Top 10 Takes On Cowboys-Texans

Fish's Top 10 Takes from Dallas' 23-22 victory over the Texans at Texas Stadium in Friday's third preseason outing.

1. The most hoary cliché about the goals of preseason games is to avoid injury (of course, that begs the question: Why the hell play four of ‘em?). Well, Dallas did not achieve that goal on Friday and sent two fellas to the weekend MRI machine: starting left guard Kyle Kosier (sprained foot) and second-year receiver Isaiah Stanback (shoulder).

The result: Kosier will miss six weeks. Stanback is a wait-and-see.

The Cowboys can survive the Stanback injury. But to think that the presence of Joe Berger or Pat McQuistan might allow Dallas to survive any Kosier problem is Pollyannaish.

One view from the Dallas Morning News is that the loss of potential third-string receiver Stanback is more crucial than the loss of a first-string blocker on Dallas' fine O-line. I guess I need to get out to training camp more, because I don't really understand that.

2. But once again: Now that these guys essentially play football all year around. … four preseason games? Really?

3. Quarterback Tony Romo looked at his most comfortable – and why not, now that he owns a home just down the street from Texas Stadium – leading the Cowboys offense to 266 first-half yards.

His lone error? Cowboys at the 1-yard line. Nobody's open. Tony on the move. And he pulls a Favresque boner, trying to look one way and throw another. Interception.

Tony, that stuff is fun when you are the third-string guy running the scout team in practice. And Favre made it seem like a viable way to win real games. But it is largely unnecessary on this Dallas squad.

Cut it out.

4. People With Too Little To Do, Chapter I: Anybody (Texans included) who think the Cowboys tried too hard to execute with the first-teamers, tried to hard to win.

Said Dallas coach Wade Phillips: "It was one of those games that you needed to turn it on. I thought everybody was right on that we needed to be able to turn it on and I think we did.''

Third preseason game. That's what teams always do.

As I write this, it is Saturday night. I'm watching the Steelers-Vikings practice game, and on multiple occasions Pittsburgh is lining up runner Willie Parker as a shotgun quarterback. They're including some no-huddle stuff. Oh, and on defense, they are utilizing what is essentially a one-man front to disguise their pass-rush intentions.

Why? Third preseason game. They need to get themselves ready. They needed to turn it on.

5. People With Too Little To Do, Chapter II: Why are you grousing because Felix Jones didn't play enough in the first half? MB3 got his work in the first half (75 yards and a touchdown on 13 carries). His backup, the rookie Felix, got his work in the second half. What's wrong with that?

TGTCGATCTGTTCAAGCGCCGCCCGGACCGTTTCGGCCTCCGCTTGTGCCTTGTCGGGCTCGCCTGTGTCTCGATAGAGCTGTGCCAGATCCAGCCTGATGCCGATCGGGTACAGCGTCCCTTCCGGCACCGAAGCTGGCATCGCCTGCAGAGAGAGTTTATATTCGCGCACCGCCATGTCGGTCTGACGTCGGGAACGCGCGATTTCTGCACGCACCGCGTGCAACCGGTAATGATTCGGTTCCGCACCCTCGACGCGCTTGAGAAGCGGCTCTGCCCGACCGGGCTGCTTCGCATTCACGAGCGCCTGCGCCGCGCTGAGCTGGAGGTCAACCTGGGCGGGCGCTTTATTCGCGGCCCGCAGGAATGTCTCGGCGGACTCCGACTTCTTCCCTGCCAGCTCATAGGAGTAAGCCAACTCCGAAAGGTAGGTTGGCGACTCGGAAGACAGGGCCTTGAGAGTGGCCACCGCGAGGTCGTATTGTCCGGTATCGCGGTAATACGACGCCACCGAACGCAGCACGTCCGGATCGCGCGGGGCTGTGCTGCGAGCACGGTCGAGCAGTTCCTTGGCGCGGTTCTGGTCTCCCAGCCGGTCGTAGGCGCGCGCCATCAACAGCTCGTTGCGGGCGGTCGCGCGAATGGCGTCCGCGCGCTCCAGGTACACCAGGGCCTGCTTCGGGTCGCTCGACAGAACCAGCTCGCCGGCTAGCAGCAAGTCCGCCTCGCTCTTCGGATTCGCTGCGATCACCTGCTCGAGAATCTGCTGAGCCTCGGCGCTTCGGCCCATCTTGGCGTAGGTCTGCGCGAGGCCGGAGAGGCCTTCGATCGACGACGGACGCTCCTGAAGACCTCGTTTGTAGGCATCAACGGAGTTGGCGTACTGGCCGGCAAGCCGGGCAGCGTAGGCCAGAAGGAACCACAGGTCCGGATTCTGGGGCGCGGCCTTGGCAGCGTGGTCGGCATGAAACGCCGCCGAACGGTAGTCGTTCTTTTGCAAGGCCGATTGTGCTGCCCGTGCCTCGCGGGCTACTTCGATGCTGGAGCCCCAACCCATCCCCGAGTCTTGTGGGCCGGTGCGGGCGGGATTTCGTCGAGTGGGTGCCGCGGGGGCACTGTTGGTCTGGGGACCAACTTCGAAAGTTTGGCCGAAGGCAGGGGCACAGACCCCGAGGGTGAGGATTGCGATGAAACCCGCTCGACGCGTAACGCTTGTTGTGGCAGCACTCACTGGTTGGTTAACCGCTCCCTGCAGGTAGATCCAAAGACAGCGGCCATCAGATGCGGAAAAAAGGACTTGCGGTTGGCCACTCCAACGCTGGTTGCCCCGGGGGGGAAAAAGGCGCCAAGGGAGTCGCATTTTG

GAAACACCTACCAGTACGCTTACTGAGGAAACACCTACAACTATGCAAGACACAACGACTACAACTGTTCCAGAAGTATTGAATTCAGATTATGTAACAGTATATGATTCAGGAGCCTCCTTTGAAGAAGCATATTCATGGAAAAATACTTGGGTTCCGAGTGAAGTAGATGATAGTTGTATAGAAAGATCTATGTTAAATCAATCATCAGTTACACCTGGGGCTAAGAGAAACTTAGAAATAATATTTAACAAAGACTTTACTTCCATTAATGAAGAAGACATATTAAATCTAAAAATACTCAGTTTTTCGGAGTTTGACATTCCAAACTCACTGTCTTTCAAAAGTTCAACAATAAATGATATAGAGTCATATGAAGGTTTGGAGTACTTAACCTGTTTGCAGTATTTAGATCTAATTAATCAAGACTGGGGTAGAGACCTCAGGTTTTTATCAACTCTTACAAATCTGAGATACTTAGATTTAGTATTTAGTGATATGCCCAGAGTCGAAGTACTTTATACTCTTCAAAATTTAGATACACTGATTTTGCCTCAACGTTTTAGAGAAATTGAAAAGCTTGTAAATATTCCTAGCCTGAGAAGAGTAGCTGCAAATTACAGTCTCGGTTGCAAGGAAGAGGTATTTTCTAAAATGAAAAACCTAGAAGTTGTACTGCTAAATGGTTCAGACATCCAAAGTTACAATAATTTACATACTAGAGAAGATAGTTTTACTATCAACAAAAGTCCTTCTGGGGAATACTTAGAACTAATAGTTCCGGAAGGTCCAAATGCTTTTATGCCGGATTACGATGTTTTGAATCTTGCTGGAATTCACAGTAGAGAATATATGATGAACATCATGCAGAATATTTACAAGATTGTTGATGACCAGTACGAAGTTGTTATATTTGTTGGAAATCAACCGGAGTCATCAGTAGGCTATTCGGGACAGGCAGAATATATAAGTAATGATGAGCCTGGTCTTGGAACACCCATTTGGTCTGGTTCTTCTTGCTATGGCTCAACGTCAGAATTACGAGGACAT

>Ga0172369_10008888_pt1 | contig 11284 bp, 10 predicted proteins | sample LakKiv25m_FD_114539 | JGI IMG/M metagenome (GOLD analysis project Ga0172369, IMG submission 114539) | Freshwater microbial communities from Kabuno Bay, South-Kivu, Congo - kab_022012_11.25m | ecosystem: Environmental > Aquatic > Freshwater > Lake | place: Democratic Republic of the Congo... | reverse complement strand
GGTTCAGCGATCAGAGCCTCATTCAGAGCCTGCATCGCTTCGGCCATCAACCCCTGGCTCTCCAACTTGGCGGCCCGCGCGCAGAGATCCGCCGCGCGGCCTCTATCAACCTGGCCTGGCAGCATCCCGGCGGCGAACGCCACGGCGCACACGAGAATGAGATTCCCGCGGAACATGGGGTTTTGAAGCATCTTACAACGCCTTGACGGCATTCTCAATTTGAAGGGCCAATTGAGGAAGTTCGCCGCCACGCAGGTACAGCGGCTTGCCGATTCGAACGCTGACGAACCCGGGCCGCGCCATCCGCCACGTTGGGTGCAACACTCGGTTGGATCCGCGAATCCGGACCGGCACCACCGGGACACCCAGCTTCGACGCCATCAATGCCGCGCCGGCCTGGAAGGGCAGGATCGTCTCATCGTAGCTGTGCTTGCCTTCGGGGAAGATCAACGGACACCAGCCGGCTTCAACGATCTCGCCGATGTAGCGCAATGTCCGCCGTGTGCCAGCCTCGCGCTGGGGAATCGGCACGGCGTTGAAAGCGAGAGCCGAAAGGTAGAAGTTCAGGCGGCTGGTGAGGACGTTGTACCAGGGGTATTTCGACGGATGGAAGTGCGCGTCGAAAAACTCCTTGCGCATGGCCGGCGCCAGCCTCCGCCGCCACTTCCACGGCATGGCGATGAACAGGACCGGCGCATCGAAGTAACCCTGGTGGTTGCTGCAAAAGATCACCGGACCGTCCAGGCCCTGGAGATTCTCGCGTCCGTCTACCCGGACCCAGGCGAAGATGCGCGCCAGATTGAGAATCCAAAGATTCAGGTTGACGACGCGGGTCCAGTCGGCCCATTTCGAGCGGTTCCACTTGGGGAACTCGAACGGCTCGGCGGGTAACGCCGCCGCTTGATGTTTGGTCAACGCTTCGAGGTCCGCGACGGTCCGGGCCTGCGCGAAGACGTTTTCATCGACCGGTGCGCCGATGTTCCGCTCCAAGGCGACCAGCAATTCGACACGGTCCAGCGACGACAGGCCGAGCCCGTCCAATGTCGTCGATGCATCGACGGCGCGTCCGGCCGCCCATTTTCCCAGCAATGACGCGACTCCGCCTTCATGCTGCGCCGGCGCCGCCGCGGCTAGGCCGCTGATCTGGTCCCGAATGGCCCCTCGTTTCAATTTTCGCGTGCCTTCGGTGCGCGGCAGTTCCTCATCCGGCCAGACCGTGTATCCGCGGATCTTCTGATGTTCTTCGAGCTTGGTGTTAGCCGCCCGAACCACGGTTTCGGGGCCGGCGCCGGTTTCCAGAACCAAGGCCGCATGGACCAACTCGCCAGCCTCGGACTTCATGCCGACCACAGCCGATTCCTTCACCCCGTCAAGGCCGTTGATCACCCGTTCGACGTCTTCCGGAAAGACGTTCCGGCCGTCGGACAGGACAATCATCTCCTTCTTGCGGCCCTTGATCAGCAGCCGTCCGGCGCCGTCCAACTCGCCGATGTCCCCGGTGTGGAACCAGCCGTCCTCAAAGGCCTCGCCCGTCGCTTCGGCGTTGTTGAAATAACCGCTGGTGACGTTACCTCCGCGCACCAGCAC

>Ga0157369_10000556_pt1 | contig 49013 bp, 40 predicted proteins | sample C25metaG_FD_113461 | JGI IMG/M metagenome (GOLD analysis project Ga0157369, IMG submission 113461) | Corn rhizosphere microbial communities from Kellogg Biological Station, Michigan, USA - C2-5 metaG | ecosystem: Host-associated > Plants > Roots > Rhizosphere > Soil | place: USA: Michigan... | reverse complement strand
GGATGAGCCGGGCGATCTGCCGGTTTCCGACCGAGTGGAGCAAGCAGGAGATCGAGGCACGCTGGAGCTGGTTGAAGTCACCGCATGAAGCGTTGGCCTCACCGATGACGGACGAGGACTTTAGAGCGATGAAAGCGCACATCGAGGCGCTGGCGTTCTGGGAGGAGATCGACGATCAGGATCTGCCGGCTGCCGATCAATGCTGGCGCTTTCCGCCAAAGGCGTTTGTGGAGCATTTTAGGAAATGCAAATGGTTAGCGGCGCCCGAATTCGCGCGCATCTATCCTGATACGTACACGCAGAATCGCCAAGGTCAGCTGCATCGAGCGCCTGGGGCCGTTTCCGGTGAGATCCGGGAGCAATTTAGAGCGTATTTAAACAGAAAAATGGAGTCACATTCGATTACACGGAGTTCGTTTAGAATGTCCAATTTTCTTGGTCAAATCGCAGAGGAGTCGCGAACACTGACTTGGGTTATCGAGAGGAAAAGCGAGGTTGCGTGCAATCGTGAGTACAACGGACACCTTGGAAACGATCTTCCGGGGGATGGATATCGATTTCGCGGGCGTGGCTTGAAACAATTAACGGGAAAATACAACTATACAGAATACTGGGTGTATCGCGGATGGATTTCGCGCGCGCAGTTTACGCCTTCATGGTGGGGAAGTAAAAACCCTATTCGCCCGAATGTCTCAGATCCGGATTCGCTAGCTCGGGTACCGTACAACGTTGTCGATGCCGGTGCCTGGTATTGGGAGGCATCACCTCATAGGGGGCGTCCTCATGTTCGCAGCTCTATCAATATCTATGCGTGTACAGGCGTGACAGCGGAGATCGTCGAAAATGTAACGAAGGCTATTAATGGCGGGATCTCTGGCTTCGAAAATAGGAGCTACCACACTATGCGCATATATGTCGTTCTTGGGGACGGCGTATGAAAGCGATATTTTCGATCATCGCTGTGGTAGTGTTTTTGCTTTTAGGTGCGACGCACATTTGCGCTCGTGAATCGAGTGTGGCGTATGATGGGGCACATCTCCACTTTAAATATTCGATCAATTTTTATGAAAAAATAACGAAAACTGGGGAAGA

6. I hate CBS' coverage of the NFL. It's all so cookie-cutter, so redundant. (Once the studio team is involved and it's a big game, we'll get the bored musings of Dan Marino AND Boomer Esiason AND Phil Simms. Three old QBs, all from the same generation, all with similar insights (if any at all). …

We got Simms for the Cowboys-Texans telecast, and he was less energetic than usual. As if to pick up the slack, play-by-play guy Ian Eagle (real name?) tried to create fake excitement. I appreciate the effort, I guess, Ian, but do you really need to scream "Touchdown!'' as soon as an preseason Texan gets his hands on a ball anywhere near an end zone? Especially when a half-second later the officials will rule it non-catch?

7. Led by Marcus Spears – really! – the Dallas defense was at its best. Houston was limited to six total yards on its first three series.

8. Nick Folk was terrific again, 3-of-3 on field goals. Dallas' coverage unit, though, continues to be problematic, keeping the overall special-teams grade at an unacceptable low.

9. I can't let these notes pass without mentioning the passing of two NFL linemen acquaintances. In the last few days we've lost Raiders great Gene Upshaw and late 90's Cowboys center Frank Cornish. Upshaw was a fantastic player, a Hall-of-Famer, who became a subject of controversy late in his career because some questioned his long-standing leadership of the NFL Players Association. Cornish was a solid center, Troy Aikman's snapper at UCLA and then Mark Stepnoski's replacement in Dallas. Frank's claim to fame? Aikman used to joke that the center perspired so much that the football he delivered between his legs always arrived wet.

Cornish was 40. Upshaw was 63. I don't know about sweat or about controversy. I just know about my many dealings with both men. And I am saddened by their deaths.

10. The Governor's Cup, eh? Yippee. I hope it doesn't mind eventually moving its lame ass out of the Cowboys' trophy case to make room for some meaningful hardware.

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